Thursday, December 12, 2013
By Susan McMillan firstname.lastname@example.org
AUGUSTA — A panel of experts will discuss the state’s mental health system and take questions at a forum Wednesday at the University of Maine at Augusta.
Sen. Roger Katz, R-Augusta, will host the forum, spurred by events related to Riverview Psychiactric Center, where a patient seriously injured an employee in the spring. The hospital, which is the state’s only mental health facility for patients who commit crimes, stands to lose an estimated $20 million in federal funding because of problems with governance, overcrowding and safety.
Representatives of state government, the courts and mental health providers will speak at the forum, which is scheduled for 7 to 9 p.m. in Jewett Hall at UMA.
“While everyone seems to agree that the treatment of mental illness is a critical safety-net function of government, there is no clear consensus on how to provide it and how to resolve competing issues of patient treatment rights and public safety,” Katz said in a statement announcing the forum.
The panelists will be Health and Human Services Commissioner Mary Mayhew; Riverview Superintendent Mary Louise McEwen; Joe Fitzpatrick, director of treatment for the Department of Corrections; Kennebec County District Attorney Maeghan Maloney; superior court Justice Michaela Murphy; Helen Bailey, general counsel for the Maine Disability Rights Center; and Robert Anderson, medical director for Kennebec Behavioral Health.
The panelists will talk about how the state’s mental health system is doing and how it could be improved, and then they will take questions from the audience. In the statement, Katz said he hopes participants will come away with a better understanding of the challenges and how to address them.
The Department of Health and Human Services is appealing the federal government’s termination of funding for Riverview, and a law passed by the Legislature during a special session in August will allow the transfer of some patients to an expanded psychiactric ward at the Maine State Prison in Warren.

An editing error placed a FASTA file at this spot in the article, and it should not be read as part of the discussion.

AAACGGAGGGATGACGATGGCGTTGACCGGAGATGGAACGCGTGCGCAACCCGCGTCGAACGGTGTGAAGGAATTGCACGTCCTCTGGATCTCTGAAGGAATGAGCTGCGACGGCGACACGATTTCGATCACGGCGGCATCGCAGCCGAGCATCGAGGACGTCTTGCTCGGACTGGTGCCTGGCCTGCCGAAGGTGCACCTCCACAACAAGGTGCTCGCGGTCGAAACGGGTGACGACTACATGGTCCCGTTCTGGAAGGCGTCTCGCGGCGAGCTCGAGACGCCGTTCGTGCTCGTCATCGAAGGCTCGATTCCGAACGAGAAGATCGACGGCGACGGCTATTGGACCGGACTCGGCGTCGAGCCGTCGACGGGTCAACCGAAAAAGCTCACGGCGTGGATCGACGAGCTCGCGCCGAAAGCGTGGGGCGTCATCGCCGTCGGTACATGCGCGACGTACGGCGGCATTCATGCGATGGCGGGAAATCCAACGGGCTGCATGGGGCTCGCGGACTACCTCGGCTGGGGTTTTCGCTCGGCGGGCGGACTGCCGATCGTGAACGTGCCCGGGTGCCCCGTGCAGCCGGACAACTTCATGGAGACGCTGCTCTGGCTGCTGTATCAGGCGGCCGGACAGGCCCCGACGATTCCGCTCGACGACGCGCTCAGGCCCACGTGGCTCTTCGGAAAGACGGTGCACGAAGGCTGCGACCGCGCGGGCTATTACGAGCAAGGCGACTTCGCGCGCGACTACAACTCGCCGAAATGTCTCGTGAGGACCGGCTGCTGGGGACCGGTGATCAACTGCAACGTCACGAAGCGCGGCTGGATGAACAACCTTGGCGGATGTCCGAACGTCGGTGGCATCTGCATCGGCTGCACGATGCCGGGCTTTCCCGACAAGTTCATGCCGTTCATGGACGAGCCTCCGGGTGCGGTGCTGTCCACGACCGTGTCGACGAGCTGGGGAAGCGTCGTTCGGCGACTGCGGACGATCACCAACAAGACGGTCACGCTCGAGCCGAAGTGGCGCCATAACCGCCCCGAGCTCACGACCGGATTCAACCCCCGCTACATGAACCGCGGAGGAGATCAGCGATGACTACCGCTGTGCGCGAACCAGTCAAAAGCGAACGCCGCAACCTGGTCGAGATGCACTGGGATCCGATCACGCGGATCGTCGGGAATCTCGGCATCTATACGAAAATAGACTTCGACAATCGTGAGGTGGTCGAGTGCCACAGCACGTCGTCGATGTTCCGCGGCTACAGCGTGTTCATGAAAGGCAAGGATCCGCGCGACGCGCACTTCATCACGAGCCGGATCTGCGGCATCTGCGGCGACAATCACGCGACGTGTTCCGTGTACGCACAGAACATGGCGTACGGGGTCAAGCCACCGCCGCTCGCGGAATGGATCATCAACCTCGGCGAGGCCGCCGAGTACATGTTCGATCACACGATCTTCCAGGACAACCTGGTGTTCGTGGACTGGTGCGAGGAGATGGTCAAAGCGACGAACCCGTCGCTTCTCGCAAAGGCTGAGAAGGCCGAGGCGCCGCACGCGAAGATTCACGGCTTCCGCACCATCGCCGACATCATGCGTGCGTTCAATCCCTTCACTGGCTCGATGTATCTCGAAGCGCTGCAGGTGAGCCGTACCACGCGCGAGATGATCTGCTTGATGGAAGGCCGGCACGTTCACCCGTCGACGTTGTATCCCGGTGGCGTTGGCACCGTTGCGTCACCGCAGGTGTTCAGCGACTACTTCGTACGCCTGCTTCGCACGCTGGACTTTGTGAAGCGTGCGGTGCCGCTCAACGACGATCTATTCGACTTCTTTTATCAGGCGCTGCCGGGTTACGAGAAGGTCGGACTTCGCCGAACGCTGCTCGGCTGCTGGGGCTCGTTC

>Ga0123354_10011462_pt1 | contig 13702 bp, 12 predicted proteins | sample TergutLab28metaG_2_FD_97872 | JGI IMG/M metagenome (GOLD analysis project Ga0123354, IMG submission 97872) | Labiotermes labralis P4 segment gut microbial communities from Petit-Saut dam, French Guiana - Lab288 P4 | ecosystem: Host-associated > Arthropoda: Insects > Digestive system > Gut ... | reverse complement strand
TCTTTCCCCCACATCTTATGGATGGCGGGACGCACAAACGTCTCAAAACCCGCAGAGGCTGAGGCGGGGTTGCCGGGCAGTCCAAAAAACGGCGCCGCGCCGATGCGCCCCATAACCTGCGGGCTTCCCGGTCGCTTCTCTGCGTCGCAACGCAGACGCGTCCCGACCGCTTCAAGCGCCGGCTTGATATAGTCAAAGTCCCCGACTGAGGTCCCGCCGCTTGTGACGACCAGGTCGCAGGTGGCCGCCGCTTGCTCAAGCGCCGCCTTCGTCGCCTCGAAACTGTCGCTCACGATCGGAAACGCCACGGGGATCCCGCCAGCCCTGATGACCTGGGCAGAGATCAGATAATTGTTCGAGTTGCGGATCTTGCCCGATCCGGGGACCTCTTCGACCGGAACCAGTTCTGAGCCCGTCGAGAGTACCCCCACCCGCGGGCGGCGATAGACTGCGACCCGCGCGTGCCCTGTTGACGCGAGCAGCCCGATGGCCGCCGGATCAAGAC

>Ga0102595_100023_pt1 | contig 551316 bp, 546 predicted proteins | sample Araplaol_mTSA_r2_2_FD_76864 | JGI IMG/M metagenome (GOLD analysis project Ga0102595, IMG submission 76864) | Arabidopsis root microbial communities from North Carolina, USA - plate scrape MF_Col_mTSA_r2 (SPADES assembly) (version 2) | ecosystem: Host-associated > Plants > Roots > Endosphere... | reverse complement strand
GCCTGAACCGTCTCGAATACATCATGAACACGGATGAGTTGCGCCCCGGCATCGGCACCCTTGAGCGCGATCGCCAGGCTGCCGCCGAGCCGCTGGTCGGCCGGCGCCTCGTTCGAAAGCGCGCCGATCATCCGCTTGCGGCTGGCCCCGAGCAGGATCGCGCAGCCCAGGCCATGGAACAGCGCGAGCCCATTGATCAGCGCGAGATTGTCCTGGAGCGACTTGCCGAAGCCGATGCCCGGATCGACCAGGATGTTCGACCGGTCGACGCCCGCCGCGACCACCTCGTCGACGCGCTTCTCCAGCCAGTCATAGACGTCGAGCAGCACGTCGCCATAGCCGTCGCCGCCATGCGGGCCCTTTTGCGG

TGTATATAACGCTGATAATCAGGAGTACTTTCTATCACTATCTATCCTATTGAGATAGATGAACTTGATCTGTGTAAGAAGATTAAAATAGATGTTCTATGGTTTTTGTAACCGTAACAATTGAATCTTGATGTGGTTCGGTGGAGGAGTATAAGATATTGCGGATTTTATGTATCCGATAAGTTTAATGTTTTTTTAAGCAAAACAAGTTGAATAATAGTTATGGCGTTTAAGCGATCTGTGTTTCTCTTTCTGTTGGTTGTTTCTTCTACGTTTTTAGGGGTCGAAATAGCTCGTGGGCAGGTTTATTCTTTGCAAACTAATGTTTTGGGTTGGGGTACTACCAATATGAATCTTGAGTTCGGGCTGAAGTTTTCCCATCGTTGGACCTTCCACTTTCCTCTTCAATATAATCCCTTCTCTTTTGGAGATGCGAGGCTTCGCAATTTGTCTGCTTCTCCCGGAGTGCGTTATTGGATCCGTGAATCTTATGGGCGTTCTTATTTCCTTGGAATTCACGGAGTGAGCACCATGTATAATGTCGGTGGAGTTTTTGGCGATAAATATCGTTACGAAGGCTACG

Riverview treats people with violent mental illness, patients committed to state custody after being found not responsible for criminal offenses and people who are being examined for their competency to stand trial.
The effect of the mental health system — including Riverview, group homes for mentally ill people and other agencies and providers located in Augusta — on public safety and the larger community in Augusta is a longstanding concern of city officials here.
Ward 3 City Councilor Pat Paradis said aspects of the system, such as decisions about releasing patients from Riverview and into group homes in the community, give more consideration to patient rights than public safety, and he thinks there should be more supervision for people who are released.
There’s a disproportionate number of people with mental illness in Augusta, Paradis said, because the treatment and support services they need are available here but not in their hometowns.
“The federal and state governments are not funding the support system that is needed for these patients,” Paradis said. “Too many of them are left on their own to tackle life. The great majority are able to cope, and there are no incidents in the community; but there are some who find it very difficult, and the funding isn’t there so that there is enough supervision of their activities.”
Although no city officials are on the UMA forum panel, Paradis said he knows Maloney and Katz, who was Augusta’s previous mayor, are familiar with their concerns and would be able to discuss them at the forum.Susan McMillan — email@example.comTwitter: @s_e_mcmillan